Monday, March 8, 2010

Once a cow has given birth, she produces approximately 30 litres of colostrum over the following 72 hours. The first five litres of the colostrum is given to the calf. This colostrum is not only vital to the calf’s health but also contains high levels of blood, pus and other matter which some consider unfit for human consumption. These first five litres for the calf however, ensure that adequate nutrition is provided and that ongoing herd quality and subsequent production of colostrum and milk for the future is maintained.

The remaining colostrum is then collected, skimmed and flash-pasteurised at 72o for 15 seconds. This is long enough to destroy any microbes, but not long enough to damage the

delicate bioactive elements.The product is then low-heat dried maintaining the bioactivity and leaving a white powder.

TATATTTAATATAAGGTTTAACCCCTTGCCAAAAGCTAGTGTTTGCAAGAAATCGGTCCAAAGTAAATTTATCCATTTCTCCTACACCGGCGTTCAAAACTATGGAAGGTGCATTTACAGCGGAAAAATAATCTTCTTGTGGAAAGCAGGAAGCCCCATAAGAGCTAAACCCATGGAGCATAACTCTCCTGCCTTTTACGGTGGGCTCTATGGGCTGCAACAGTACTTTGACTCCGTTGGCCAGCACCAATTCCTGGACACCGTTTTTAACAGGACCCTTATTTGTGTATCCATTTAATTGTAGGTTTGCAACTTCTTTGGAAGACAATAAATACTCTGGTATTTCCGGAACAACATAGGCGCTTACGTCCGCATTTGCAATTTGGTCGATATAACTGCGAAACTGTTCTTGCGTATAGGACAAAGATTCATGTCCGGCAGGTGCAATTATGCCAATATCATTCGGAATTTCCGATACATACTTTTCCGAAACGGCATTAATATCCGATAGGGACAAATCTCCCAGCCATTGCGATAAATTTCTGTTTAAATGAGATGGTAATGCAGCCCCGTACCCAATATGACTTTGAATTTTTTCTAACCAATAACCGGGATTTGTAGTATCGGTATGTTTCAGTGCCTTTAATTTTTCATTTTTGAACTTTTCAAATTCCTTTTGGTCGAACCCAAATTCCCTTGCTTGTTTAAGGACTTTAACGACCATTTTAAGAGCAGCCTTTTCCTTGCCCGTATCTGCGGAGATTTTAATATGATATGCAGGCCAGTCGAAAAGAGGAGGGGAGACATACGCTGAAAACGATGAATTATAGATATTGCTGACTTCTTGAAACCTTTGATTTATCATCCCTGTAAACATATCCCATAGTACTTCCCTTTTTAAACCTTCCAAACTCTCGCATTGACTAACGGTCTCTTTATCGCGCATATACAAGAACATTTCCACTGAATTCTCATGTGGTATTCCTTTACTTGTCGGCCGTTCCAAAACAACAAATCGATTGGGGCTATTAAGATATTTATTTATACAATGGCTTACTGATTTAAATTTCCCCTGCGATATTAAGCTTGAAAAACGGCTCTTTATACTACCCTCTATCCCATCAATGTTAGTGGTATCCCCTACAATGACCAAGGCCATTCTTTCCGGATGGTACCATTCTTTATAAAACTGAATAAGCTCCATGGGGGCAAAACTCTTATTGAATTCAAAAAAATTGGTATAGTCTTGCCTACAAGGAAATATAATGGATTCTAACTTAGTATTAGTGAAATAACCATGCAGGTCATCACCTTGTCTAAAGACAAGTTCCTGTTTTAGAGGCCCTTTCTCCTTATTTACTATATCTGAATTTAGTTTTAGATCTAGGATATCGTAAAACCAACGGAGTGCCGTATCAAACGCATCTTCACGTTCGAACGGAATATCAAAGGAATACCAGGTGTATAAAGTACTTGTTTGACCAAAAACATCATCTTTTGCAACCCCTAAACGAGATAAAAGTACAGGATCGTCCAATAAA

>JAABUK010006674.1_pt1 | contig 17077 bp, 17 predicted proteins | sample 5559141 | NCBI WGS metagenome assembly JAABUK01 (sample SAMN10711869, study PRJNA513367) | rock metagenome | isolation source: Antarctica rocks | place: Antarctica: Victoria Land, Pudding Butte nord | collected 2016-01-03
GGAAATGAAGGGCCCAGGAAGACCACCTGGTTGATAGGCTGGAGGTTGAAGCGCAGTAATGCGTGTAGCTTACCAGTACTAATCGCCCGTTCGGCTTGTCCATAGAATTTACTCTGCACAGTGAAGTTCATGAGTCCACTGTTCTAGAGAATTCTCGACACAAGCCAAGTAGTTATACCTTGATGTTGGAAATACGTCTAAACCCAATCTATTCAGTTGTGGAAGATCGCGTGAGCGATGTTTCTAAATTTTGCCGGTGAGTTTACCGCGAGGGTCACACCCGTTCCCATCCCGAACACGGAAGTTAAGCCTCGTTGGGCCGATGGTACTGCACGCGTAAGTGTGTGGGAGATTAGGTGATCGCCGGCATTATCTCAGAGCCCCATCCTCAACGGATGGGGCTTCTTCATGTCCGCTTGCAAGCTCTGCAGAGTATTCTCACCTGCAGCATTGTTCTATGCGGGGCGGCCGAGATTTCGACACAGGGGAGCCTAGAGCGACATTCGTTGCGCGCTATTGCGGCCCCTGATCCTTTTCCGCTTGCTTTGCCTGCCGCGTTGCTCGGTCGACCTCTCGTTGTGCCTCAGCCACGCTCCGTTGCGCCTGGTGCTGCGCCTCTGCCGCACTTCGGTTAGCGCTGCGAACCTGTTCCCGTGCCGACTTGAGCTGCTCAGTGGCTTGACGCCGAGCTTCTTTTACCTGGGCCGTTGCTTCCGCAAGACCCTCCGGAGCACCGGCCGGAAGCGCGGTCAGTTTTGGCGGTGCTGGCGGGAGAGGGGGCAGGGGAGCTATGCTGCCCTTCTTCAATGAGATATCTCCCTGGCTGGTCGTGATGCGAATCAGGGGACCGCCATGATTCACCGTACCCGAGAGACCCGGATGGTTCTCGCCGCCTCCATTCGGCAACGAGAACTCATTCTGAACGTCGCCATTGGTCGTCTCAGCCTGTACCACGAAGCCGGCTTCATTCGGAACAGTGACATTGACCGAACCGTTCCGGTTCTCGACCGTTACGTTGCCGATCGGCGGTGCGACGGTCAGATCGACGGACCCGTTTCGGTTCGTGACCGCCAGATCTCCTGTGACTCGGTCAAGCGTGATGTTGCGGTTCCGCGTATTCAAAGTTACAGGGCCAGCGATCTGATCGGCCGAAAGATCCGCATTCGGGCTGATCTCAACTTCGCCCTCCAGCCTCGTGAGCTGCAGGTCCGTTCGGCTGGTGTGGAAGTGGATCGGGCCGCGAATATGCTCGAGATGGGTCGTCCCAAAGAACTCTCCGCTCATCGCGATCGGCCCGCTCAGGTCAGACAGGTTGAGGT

This low-heat drying process has a loss of bioactivity of less than 3 percent. From this stage it is manufactured into capsules tablets and powdered drinks.

In New Zealand the cows all calve at the same time of the year, so the colostrum is collected fresh and processed immediately. In most other countries calving occurs all year round and the colostrum must be frozen prior to processing. Colostrum processed from fresh is believed to be far more effective.

kazi ashraful islam


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